Tag Archives: PhD programs

PhD Programs: In for the Long-Haul

I wanted to bring something up on my blog that I find myself explaining over and over again to people who are not familiar with how graduate school (at least in the humanities) works. Most people are astounded that my program is expected to take 6 years minimum, and many students stay longer than six years trying to find a job. Some realize the rigor of our programs, but can’t imagine how six more years of “being in school” could be worthwhile, let alone prepare someone for a profession. Others think of graduate students as evading  getting a real job, lazily hanging around school trying to extend their undergraduate days.

However, there is an important distinction between undergraduate programs and PhD programs that many people outside of academia do not realize: coursework is not the main focus of graduate school. Being a PhD student is a job. We are expected to teach university-level courses; we grade papers, design lesson plans, and instruct students just like any full-time teacher. As for the dissertation, we are essentially expected to write book on a topic in our field. This is not your undergraduate paper on [insert canonical text] times twenty, but an original piece of work based on years of research. The topic needs to be specific enough to be unique, but also relevant to the issues academics are thinking about (and maybe even what people outside academics should be thinking about). The graduate program provides us with the training and resources to write this dissertation, and this work serves the basis for whether or not we get hired in academia.

Six years to write an entire book while teaching university-level classes part-time all of a sudden sounds like an incredibly short period of time. Not to mention, PhD students still do need to complete coursework in their field. The goal of passing coursework is not simply a means of demonstrating intelligence (as it often is for the undergraduate degree), but real, hands-on training in the academic profession. We learn to write scholarly articles, present our ideas at conferences, and hopefully get those ideas published. That is a lot to fit into six years, and many students need more time to finish their dissertation and secure an academic job.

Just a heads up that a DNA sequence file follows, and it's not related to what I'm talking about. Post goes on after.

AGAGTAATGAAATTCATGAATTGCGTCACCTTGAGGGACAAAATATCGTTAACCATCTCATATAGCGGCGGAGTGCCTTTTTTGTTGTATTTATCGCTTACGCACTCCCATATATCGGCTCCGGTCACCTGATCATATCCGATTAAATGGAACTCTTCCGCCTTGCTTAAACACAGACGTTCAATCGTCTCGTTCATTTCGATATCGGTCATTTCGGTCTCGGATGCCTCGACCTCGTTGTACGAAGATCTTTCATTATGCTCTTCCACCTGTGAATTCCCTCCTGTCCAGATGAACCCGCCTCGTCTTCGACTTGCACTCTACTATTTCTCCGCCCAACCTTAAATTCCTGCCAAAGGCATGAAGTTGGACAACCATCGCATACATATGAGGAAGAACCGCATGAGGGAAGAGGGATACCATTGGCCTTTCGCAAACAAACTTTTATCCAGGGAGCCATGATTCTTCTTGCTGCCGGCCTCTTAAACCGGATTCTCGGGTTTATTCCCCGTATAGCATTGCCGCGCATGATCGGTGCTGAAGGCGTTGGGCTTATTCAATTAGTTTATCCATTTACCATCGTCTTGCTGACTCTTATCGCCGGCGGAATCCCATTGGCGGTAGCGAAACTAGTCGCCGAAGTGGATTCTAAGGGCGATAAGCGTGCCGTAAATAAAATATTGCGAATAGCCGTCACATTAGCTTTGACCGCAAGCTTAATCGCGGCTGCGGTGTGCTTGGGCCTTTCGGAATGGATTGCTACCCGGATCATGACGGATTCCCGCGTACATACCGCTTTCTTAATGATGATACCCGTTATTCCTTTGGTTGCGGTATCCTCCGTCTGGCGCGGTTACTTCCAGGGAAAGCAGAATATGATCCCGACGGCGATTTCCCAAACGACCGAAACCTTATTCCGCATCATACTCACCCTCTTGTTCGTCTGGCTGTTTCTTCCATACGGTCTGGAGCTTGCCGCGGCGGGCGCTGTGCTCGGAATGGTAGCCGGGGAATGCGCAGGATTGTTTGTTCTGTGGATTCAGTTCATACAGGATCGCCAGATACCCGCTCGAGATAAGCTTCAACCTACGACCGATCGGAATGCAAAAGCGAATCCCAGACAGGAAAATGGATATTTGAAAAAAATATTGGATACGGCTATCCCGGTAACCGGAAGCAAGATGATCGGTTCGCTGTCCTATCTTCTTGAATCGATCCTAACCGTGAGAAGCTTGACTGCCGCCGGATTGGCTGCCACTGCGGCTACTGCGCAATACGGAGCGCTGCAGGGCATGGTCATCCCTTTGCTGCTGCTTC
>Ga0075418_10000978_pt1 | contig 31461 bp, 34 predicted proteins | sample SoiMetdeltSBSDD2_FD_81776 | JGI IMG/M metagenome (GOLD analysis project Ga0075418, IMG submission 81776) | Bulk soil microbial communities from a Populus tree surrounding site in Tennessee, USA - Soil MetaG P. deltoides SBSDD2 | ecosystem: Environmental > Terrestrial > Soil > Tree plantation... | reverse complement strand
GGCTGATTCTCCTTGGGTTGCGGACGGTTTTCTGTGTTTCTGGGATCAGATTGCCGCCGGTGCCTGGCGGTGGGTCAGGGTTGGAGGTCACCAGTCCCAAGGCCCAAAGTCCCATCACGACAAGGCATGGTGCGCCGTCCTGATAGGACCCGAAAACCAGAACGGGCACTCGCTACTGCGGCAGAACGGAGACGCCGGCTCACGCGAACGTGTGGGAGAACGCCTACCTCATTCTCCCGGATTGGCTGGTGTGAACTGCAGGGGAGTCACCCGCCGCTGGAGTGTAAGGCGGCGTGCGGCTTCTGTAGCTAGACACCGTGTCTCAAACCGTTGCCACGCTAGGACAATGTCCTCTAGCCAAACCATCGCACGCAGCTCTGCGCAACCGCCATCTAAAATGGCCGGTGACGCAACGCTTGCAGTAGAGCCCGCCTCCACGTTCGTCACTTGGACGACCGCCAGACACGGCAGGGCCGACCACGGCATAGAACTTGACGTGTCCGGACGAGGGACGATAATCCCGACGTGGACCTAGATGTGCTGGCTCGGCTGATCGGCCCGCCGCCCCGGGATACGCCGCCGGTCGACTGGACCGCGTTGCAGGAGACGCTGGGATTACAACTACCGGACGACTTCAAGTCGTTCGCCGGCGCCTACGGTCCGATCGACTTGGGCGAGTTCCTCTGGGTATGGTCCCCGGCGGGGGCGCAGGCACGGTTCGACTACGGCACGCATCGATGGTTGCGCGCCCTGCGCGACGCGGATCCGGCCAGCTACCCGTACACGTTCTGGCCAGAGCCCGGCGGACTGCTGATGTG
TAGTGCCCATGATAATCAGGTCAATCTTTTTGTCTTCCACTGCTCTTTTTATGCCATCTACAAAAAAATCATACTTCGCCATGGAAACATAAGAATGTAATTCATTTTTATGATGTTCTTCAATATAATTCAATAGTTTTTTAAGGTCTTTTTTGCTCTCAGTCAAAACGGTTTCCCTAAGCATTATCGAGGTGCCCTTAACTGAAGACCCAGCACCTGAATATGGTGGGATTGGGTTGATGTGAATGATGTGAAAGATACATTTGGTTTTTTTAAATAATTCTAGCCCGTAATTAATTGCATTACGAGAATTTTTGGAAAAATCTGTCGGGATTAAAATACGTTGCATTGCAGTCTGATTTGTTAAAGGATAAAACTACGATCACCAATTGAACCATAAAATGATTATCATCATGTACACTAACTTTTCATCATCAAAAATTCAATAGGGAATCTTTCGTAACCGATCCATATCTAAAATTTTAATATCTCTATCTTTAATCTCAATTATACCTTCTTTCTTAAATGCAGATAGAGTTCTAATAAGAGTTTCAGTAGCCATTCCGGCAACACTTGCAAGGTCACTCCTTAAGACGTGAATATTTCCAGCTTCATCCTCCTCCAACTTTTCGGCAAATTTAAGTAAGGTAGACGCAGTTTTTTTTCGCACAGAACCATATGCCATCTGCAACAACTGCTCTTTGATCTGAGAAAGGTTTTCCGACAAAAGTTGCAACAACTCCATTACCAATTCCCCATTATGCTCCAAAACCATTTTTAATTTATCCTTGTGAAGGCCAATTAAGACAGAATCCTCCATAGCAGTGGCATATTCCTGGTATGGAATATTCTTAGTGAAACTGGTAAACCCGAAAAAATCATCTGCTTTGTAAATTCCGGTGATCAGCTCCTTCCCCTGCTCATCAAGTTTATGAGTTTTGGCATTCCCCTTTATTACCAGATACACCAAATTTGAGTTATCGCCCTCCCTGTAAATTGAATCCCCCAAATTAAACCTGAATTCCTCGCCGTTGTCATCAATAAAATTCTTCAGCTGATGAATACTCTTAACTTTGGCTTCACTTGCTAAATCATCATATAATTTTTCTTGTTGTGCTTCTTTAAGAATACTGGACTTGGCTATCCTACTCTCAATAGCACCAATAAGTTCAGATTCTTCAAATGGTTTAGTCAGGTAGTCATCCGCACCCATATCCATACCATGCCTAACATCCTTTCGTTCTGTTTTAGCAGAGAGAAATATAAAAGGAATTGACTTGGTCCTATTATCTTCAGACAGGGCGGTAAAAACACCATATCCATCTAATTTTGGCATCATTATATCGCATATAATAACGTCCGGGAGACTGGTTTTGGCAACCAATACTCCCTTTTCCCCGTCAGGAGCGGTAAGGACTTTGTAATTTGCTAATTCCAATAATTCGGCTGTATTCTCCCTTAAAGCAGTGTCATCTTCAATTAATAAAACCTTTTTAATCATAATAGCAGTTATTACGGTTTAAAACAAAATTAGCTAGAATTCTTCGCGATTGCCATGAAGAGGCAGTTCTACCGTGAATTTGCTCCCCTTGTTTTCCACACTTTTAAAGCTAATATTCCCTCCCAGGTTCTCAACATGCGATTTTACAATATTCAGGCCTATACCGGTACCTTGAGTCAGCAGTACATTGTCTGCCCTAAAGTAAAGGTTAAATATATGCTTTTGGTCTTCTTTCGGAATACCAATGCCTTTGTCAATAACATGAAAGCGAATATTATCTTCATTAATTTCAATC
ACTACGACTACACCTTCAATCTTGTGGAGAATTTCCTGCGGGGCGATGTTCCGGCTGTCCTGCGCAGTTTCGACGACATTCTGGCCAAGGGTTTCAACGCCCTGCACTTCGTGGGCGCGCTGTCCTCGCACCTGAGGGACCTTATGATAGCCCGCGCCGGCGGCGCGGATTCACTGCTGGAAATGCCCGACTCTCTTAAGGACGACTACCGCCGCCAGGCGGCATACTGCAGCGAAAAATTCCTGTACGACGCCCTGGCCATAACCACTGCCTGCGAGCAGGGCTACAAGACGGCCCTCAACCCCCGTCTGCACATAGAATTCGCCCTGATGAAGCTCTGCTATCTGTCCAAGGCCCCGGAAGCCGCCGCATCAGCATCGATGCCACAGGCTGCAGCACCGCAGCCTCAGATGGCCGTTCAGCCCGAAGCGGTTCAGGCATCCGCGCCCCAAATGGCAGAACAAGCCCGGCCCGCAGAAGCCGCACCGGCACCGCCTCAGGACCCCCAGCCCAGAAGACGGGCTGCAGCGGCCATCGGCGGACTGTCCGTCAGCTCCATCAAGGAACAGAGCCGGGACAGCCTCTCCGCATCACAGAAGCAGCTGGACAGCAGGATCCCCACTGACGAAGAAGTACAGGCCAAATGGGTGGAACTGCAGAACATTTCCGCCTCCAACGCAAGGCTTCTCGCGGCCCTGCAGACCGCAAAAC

This is precisely why I don’t view PhD programs as a means to an end. While the undergraduate degree can serve as a badge of intellectual ability competence, the PhD requires teaching at the university level and producing a publishable book in an academic field. I do not think viewing a PhD program as a means-to-an-end of becoming a professor is a particularly gratifying view, or even the right way to view graduate school.

It is not profoundly different from starting one’s own business: the work is extremely challenging and requires a good deal of dedication and original thought. It likely requires a financial gamble in which you will be earning a lot less than you could earn for years, just for the potential reward of earning money doing what you love. The percentages of those who actually achieve that dream job they set out to obtain are disconcertingly low – and those who become millionaire CEOs or famous writers in their field even lower – but in the end those who are driven and competent will find other avenues of success. Maybe those who take on traditionally cynical views of academia will disagree with me and see a PhD in a humanities subject as a frivolous pursuit of a dying vocation. But really, has there ever been a time in human history when professions in the arts and humanities were easy for anyone to obtain and never came under fire for being impractical? Either way, if you do not view it as a means to an end, the journey will not be a loss.